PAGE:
Mtemahanji attributes at least some of that success to the introduction of electricity.

"This result shows that studying in a serene environment where electricity is always present, can help a lot to improve the quality of education."

In addition to big projects like the Benignis school, the company sells solar kits and installs larger scale solar systems.

The plan originally was to sell solar kits capable of powering a few lightbulbs and charging a phone to individual households, but SweetSun Solar has since changed its model: nNow they install single solar systems that can satisfy the energy demands of a whole village.

Image via SunSweet Solar, used with permission.

SunSweet Solar customers pay for the solar setup in installments through their phones, and it costs them about $0.13 a day. The government of the village earns 5% of the revenue to assist in the development of the village.

Image via SunSweet Solar, used with permission.

In October 2015, SunSweet Solar was selected as one of the 12 best companies led by young Africans‎ by the Anzisha Prize, an award celebrating young African entrepreneurs.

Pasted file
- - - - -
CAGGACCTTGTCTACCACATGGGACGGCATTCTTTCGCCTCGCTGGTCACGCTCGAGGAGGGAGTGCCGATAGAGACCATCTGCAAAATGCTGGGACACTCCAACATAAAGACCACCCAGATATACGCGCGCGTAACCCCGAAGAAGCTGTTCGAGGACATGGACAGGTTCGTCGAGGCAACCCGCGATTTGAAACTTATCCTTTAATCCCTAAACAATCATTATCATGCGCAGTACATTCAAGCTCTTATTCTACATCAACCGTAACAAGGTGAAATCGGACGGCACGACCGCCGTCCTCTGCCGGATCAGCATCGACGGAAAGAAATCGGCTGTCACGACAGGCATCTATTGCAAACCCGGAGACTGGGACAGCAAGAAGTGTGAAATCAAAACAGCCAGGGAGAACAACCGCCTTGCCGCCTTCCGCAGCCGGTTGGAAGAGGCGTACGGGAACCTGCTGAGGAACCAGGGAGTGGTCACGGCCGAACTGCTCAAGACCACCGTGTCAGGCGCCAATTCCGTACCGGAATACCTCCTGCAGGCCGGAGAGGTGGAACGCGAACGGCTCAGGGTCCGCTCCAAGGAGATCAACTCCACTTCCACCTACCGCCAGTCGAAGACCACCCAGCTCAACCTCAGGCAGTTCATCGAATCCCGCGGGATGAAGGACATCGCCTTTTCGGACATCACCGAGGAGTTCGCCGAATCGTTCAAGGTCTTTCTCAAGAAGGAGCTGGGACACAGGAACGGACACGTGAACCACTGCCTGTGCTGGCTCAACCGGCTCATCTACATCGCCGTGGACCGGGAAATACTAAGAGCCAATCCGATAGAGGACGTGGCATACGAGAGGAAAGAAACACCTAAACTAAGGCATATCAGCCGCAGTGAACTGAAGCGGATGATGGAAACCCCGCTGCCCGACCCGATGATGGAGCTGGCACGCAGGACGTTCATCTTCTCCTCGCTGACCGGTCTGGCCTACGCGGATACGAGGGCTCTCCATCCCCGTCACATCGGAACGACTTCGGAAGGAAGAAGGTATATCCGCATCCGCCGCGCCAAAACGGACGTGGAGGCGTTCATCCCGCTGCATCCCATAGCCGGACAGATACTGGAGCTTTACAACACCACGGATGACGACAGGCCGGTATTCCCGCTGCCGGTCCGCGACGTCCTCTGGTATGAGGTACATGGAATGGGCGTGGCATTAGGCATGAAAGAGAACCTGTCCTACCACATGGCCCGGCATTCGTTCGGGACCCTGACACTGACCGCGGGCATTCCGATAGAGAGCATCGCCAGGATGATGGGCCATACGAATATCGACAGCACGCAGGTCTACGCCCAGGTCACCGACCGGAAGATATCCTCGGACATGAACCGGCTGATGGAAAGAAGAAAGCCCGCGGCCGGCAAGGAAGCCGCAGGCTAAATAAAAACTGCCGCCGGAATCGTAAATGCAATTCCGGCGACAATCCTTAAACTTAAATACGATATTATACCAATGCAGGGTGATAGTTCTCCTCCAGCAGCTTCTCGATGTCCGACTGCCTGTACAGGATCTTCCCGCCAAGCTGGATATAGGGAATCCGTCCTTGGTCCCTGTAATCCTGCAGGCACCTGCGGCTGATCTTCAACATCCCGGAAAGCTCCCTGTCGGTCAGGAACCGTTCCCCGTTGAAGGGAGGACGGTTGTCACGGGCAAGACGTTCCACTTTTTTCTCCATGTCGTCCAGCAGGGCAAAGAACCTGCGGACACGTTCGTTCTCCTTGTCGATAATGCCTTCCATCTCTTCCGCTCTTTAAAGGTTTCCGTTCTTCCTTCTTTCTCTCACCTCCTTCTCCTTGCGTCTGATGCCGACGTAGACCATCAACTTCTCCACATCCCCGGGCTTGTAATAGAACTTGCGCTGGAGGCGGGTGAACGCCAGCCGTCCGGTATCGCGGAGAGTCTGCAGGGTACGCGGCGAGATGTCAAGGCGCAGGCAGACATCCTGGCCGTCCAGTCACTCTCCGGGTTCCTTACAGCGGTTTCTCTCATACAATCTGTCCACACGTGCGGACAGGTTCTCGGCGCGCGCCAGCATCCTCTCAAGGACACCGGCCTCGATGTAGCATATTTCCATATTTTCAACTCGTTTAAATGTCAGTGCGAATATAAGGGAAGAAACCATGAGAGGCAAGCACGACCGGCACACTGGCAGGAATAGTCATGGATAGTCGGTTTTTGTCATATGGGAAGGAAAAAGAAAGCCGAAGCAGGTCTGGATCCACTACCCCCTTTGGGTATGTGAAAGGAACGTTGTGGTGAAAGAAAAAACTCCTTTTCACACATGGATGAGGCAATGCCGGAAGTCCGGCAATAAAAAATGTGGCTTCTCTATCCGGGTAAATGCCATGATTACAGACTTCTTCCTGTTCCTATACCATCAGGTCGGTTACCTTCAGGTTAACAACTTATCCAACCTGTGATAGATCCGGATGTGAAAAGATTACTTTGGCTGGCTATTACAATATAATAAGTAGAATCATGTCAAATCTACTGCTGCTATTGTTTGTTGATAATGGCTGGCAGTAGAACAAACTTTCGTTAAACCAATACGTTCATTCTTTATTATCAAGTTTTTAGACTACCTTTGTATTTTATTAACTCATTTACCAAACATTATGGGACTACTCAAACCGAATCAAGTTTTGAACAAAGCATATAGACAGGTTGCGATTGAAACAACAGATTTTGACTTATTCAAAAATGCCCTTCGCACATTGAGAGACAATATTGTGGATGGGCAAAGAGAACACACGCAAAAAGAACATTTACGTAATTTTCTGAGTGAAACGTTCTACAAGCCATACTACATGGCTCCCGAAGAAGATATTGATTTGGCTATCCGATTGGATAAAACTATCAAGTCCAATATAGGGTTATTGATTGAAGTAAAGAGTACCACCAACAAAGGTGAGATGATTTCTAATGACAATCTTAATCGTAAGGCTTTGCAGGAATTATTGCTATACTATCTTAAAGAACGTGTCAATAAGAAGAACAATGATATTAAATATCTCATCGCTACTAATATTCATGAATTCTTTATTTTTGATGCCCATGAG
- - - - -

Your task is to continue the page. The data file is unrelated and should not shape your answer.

Since the award, sales have skyrocketed, and SunSweet Solar now faces a new challenge: how to keep up with demand. The company gets requests from about four villages every month, each village with an average of 30 customers/houses. Mtemahanji and Rolando are currently looking for investors so that they can scale up their business.

Mtemahanji says it can be discouraging because it seems like many investors want to work with Western and Asian companies operating in Africa rather than directly with Africans.

"We must be content with the funds that we can have through the seed and prizes. But many of these funds help to support the company, not to scale up. I am confident, however, that this situation will change soon as possible, and we are ready for that moment."

Images courtesy of John Scully, Walden University, Ingrid Scully
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Since March of 2020, over 29 million Americans have been diagnosed with COVID-19, according to the CDC. Over 540,000 have died in the United States as this unprecedented pandemic has swept the globe. And yet, by the end of 2020, it looked like science was winning: vaccines had been developed.

In celebration of the power of science we spoke to three people: an individual, a medical provider, and a vaccine scientist about how vaccines have impacted them throughout their lives. Here are their answers:

John Scully, 79, resident of Florida

Photo courtesy of John Scully

When John Scully was born, America was in the midst of an epidemic: tens of thousands of children in the United States were falling ill with paralytic poliomyelitis — otherwise known as polio, a disease that attacks the central nervous system and often leaves its victims partially or fully paralyzed.